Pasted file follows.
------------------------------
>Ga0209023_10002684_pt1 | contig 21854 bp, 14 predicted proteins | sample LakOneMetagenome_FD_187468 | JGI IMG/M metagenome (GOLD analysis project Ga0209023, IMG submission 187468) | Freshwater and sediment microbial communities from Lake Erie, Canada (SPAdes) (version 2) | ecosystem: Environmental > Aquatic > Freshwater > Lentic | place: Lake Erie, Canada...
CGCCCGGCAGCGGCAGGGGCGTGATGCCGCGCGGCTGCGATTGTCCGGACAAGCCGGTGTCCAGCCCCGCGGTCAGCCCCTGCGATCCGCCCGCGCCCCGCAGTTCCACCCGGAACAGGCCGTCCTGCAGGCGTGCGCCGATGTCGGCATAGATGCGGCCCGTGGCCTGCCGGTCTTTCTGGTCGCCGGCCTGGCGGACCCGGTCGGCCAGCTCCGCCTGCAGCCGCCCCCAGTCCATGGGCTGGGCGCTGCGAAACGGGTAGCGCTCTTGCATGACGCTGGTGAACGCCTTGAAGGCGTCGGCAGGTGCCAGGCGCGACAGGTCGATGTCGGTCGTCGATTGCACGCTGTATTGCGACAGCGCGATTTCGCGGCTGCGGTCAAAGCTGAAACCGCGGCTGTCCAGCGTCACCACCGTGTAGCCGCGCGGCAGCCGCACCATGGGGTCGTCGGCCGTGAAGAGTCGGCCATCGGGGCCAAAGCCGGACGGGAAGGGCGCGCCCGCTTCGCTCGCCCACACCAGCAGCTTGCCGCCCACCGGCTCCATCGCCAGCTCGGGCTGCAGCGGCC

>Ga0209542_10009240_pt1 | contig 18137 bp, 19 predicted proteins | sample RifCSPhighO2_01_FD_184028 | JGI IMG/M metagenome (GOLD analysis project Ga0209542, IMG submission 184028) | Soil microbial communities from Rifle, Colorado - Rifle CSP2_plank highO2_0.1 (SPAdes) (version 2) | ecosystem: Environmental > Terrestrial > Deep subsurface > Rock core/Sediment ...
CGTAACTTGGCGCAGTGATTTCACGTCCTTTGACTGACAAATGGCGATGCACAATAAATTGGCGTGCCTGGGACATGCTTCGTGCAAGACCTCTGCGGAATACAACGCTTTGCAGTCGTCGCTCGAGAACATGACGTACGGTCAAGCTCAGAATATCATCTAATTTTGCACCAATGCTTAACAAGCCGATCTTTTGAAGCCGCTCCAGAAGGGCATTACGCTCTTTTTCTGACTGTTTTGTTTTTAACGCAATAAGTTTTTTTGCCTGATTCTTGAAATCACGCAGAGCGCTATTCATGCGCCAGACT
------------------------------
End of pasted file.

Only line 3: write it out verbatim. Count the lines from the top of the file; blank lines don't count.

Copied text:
>Ga0209542_10009240_pt1 | contig 18137 bp, 19 predicted proteins | sample RifCSPhighO2_01_FD_184028 | JGI IMG/M metagenome (GOLD analysis project Ga0209542, IMG submission 184028) | Soil microbial communities from Rifle, Colorado - Rifle CSP2_plank highO2_0.1 (SPAdes) (version 2) | ecosystem: Environmental > Terrestrial > Deep subsurface > Rock core/Sediment ...